There's a common folk belief held by nearly the entirety of the college football world, and it's one I think is absolutely wrong.
The laymen's view of player progression is something like a linear graph, i.e. (the first result from a Google image search):
I have no doubt that the aggregate summation of every I-A player's career looks something like this. However, there's a really common fallacy regarding probability that's very easy to fall victim to: just because the probability of an event happening is likely (say it's the most likely outcome, or even has a greater than 50% chance of occurring), does not mean that the particular event necessarily must occur. Think about when a high school recruit says something like "there's a 60 to 70 percent chance that I sign with East Stroudsburg State". Lo and behold, come signing day, that player ends up going to Slippery Rock. Maybe things didn't work out with his first choice, or maybe the 30% chance that he did not end up there goes to fruition.
Ok, let's back up for a minute - just what the heck am I talking about in referring to "player progression"? It's, roughly, the belief that players come on campus at X level of skill, a certain percentage of their ultimate potential down the line. Through practice, maturity, learning the playbook, and physical training, the belief is that players will improve to some extent each year.
To reiterate, I think if you looked, cumulatively, at every college football player, their progression could be plotted linearly. The problem with looking at any narrow subsection, such as, say, the 2008 Rutgers Scarlet Knights, is that not only will a linear progression not really hold, in many cases it will have little to nothing to do with each player's career.
Some examples can help illustrate this point. Let's take a hypothetical player, Terrell Hairston. Terrell starts his career off on the banks like gangbusters, looking like a potential future star at both the college and pro levels. His sophomore year, he battles injuries and inconsistency, and he ends up leaving campus before all of his amateur eligibility is exceeded. Maybe Terrell just ran into a string of bad luck. Perhaps he was very polished coming out of high school, and did not have much room for growth on a college level. The opposite of this scenario can definitely happen too. How many times has a heralded player shown up on campus and played poorly for years, before suddenly everything starts to click?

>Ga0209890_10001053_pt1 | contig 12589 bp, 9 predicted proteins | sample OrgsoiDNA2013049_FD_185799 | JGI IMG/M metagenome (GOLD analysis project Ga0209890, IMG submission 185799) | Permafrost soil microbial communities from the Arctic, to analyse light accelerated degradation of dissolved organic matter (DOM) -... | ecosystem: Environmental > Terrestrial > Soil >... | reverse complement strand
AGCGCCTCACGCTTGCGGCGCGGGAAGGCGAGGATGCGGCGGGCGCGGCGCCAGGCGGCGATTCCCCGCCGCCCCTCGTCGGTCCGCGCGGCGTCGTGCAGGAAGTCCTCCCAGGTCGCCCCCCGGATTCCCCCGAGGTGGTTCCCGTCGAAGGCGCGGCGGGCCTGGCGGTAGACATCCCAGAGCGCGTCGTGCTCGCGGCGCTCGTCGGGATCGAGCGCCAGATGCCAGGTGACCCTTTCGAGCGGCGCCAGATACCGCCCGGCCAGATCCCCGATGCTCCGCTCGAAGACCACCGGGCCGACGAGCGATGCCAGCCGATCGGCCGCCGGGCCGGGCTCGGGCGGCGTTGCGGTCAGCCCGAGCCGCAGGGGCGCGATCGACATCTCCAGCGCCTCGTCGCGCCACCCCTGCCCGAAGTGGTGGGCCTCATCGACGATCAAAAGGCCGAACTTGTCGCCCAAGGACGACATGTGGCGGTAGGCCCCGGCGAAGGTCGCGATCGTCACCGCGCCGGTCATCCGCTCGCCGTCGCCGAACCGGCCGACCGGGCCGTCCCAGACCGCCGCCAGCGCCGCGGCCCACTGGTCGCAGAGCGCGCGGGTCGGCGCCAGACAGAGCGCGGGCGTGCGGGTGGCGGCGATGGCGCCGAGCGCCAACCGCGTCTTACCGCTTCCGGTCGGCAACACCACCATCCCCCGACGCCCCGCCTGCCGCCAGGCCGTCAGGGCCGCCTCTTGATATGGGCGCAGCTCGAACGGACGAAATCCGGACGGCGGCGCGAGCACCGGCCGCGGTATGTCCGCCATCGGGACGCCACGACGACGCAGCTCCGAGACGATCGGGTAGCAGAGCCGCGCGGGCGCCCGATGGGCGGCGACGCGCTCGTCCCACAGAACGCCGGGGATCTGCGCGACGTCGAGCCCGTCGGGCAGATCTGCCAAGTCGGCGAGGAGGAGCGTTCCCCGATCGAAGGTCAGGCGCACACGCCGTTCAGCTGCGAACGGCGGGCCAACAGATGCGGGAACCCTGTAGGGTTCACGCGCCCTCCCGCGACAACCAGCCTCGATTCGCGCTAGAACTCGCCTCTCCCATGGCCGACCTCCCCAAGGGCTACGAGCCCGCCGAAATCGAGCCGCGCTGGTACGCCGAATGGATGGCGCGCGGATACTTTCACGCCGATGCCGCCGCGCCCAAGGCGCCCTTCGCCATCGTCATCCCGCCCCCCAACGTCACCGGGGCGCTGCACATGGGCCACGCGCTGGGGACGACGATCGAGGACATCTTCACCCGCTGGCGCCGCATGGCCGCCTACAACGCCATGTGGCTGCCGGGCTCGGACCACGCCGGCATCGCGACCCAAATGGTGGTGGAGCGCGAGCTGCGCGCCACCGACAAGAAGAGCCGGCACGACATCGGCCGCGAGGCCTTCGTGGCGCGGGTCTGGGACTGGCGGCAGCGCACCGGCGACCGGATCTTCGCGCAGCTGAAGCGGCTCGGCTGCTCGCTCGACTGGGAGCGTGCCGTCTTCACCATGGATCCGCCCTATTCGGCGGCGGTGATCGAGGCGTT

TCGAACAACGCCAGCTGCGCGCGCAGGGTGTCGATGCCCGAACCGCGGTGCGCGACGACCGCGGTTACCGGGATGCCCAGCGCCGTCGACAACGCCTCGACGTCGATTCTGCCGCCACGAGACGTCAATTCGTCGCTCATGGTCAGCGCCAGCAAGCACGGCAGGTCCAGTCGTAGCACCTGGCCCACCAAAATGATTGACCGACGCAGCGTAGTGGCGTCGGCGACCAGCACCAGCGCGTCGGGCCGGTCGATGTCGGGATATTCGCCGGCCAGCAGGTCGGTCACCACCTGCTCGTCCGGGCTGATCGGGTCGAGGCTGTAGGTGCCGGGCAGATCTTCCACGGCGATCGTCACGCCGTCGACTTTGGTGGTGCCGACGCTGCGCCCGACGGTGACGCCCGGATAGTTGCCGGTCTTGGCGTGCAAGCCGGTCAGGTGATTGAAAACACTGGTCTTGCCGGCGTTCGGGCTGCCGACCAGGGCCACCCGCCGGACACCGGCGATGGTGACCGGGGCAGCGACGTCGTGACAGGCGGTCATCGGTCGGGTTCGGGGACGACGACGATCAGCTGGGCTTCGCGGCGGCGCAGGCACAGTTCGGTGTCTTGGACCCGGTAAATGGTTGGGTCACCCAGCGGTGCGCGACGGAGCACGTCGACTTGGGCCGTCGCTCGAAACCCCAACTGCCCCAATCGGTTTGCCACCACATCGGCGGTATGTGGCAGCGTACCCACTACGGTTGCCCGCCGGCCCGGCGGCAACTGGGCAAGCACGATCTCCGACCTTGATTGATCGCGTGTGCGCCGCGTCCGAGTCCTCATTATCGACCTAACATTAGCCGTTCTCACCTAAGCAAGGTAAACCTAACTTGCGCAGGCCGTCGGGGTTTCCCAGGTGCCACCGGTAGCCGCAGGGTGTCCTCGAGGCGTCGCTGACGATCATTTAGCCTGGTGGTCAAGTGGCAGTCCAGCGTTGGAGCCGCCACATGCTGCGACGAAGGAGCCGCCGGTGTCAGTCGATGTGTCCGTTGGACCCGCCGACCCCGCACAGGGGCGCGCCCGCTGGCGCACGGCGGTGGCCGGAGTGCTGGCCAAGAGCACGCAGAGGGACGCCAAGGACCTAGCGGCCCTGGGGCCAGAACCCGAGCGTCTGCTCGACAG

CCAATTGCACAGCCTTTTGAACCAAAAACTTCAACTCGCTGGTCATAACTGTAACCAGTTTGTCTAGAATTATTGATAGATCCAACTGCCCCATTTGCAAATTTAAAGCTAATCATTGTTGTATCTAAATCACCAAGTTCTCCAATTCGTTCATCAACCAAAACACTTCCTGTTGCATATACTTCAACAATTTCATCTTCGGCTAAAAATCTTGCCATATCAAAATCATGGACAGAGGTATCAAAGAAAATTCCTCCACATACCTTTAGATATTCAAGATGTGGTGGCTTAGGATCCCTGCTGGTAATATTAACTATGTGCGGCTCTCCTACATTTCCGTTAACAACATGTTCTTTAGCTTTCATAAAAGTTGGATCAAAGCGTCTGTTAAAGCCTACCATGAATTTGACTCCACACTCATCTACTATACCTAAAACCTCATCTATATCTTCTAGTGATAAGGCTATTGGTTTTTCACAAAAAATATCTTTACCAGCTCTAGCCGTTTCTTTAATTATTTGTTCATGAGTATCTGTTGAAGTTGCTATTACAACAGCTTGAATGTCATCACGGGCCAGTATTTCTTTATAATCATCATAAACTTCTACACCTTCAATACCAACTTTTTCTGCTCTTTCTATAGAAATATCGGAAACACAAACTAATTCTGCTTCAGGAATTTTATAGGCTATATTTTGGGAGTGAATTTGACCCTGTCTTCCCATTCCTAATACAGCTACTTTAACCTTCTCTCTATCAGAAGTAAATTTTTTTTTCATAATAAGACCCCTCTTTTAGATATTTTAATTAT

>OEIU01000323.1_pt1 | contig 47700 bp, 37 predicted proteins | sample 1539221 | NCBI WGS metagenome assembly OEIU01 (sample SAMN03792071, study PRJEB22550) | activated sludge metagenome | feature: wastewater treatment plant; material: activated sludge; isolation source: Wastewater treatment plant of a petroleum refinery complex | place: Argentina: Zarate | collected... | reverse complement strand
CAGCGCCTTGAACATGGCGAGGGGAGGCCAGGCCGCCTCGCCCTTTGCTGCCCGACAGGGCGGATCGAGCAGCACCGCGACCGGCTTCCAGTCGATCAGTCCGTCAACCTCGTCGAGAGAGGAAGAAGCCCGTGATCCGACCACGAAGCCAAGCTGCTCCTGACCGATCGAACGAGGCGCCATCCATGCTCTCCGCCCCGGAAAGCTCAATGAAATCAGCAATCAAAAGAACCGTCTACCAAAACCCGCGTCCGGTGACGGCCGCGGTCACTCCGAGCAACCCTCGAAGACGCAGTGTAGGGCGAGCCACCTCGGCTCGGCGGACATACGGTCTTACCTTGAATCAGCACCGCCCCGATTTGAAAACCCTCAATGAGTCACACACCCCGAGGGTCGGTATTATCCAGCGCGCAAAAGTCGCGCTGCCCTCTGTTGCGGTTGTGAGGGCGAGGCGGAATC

Player progression is difficult to quantify. We have rough ideas of how well each skill position player does, although you obviously have to factor in opportunity, quality of competition faced, etc... There's still a great deal of subjective analysis required, even more such so when evaluating other positions. As a result, it may often be the case that two people who follow the same team in the same season may have radically differing opinions of what occurred. Even if they both have sharp minds and charitable hearts, there are bound to be some areas of disagreement. That's what makes any analysis of player progression extraordinarily difficult.
Is there a point to all of this? Aha, that's what I was getting to. Think back to Greg Schiano's recent comments about overestimating this team's level of talent entering this year. Entering the 2007 season, I thought RU's roster was, on paper, far better than it was during the 2006 season. Entering 2008, I had similar thoughts regarding this year's prospects vis-a-vis 2007. And you know what? I'm not going to back down from that sentiment at all. On paper, 2008 should have been a better year than 2007 and 2006.
Emphasis on the on paper qualifier. There's no way to project with absolute certainty whether a player will continue to improve, or not significantly regress. All anyone can really do is make educated guesses. Entering 2008, I was fairly certain that Kenny Britt would continue to be an absolute monster, and he has lived up to the hype for the most part. I was hopeful that Mike Teel's struggles last season were mostly attributable to his thumb injury, and unfortunately, that belief ended up being catastrophically wrong. In fact, he was far, far better in 2007. Perhaps one could have expected more inconsistency, but who could really expect him and Tiquan Underwood to completely fall off a cliff when both dazzled in fall practice?
Is prognostication an art or a science? To an extent, both, even though that's a waffling cop-out of an answer. What I try to do is to make decisions using a reliable, evidence-based process with predictive value, one that's under constant internal scrutiny, and subject to numerous and frequent tinkering and tweaking. Every word may not be true, but they are all earnest.